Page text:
“They didn’t want to go there, so they left the land and lived among the Blacks,” he said.

Over the years, Anderson Jones has found dozens of arrow points and stone tools throughout the area, including on the strip of his family’s land where the mainline was constructed. MVP surveyors have identified hundreds of artifacts along the path of construction, though opponents have accused the project team of skirting laws intended to protect cultural resources.

A landowner in Bent Mountain, Virginia, filed multiple complaints with FERC claiming that MVP surveyors had ignored the presence of an Indigenous burial mound. In a letter to the agency, the landowner said multiple tribal historic preservation officers confirmed that the arrangement of stones was consistent with traditional burial mounds built by certain Siouan-speaking tribes, a group that includes the Monacan and Occaneechi tribes.

MVP described the mound in reports as a “pile of rocks” that resulted from modern agricultural activity. Nevertheless, MVP agreed to alter the route slightly to avoid the mound. 

Mara Robbins, a local writer and environmentalist who knows the landowner, watched as construction workers clear-cut the trees that surrounded the 15-foot-long mound, which was encircled by flimsy construction fencing. Robbins said the surrounding area contained “several smaller structures that were unfortunately destroyed.”

Crystal Cavalier-Keck participates in a ceremonial water walk alongside her husband, Jason Crazy Bear Keck. Courtesy of Crystal Cavalier-Keck

Across the state line in North Carolina, the Occaneechi Band is one of many Indigenous cultures that have occupied or moved through the region over time. Archaeologists have recorded hundreds of culturally significant sites in the county, including stone fishing weirs and documented burial grounds.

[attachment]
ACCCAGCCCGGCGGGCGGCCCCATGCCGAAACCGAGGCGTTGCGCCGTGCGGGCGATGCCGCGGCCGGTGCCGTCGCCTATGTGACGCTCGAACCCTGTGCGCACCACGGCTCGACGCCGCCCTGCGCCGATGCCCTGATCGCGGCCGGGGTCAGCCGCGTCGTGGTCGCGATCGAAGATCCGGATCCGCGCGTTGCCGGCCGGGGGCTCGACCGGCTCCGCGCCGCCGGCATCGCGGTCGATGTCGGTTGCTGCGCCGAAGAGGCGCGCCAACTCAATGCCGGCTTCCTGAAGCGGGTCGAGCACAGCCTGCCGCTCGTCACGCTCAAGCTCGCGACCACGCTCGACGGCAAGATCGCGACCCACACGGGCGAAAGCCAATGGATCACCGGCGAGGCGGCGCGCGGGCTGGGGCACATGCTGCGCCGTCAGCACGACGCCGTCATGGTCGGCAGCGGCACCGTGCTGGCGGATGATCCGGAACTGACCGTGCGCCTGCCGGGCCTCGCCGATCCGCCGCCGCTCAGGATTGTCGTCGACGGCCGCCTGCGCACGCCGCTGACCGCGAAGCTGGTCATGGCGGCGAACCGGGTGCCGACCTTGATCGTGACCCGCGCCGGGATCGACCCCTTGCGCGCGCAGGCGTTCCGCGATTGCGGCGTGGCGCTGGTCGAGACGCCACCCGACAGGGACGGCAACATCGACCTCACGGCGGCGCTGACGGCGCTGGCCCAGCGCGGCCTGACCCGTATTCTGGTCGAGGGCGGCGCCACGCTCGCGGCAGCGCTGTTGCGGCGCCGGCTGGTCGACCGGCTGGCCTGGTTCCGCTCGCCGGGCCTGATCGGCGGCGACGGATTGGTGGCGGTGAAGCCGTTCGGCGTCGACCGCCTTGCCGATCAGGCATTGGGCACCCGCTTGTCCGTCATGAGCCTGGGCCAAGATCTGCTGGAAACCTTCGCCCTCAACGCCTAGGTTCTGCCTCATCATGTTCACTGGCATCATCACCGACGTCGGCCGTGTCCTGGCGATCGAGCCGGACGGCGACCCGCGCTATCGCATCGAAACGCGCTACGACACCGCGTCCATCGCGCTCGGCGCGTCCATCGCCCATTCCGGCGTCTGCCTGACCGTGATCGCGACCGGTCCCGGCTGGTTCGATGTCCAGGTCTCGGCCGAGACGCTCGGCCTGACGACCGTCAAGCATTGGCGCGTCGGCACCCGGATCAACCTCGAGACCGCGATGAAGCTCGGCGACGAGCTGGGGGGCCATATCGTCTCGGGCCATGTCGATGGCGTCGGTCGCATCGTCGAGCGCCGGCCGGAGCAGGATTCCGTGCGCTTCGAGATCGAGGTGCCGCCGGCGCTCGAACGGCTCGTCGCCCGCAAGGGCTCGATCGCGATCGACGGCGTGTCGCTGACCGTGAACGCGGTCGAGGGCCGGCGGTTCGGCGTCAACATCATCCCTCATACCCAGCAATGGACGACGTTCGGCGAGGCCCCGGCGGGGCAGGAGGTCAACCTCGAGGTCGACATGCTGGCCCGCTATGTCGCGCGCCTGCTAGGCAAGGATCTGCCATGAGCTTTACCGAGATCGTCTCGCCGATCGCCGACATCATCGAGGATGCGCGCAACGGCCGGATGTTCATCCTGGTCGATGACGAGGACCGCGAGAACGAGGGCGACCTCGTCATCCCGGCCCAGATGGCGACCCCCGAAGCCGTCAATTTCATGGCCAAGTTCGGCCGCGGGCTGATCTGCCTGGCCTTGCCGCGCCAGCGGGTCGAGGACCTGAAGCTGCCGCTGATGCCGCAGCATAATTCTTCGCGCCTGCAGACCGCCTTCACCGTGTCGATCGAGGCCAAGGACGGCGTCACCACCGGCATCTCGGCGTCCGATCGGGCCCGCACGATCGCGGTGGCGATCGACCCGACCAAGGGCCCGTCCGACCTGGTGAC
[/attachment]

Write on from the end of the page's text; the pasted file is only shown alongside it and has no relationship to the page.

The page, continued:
Cavalier-Keck and other opponents of the extension are afraid the pipeline would endanger those sites. In an email, a spokesperson with MVP said the company “has performed extensive cultural survey work along the proposed route to identify eligible cultural sites,” and that “no known Native American burial grounds have been found to date.”

Surveyors hired by the company have identified at least 61 archaeological resources within the project area in North Carolina. MVP would avoid some of those areas, but the company deemed the majority of them to be ineligible for listing as a protected historic site.

Tony Hayes, who is the chairman of Occaneechi Band, said he is not aware of any culturally significant Occaneechi sites that lie directly in the proposed path of the project. He said the tribe is gathering information and has sought additional consultation with federal regulators, a process that can be difficult for a tribe that isn’t federally recognized.

“FERC doesn’t really take state-recognized tribes seriously,” Hayes said.

Cavalier-Keck, meanwhile, continues to fight the pipeline. In the coming months, she and other Indigenous women will lead a ceremonial “water walk,” from Alamance County to the North Carolina coast, during which women will carry a vessel of water in relay. She worked with Shelley to translate the phrase “water is life” — a common refrain among Indigenous water protectors — into their shared ancestral language. Written as “mani:en:ise,” the phrase is closer in meaning to “water is alive.”

MVP is now seeking new water-quality certifications in Virginia and West Virginia that would allow the project team to cross hundreds of waterways in those states. In North Carolina, the Southgate project is currently prohibited from crossing a single waterway.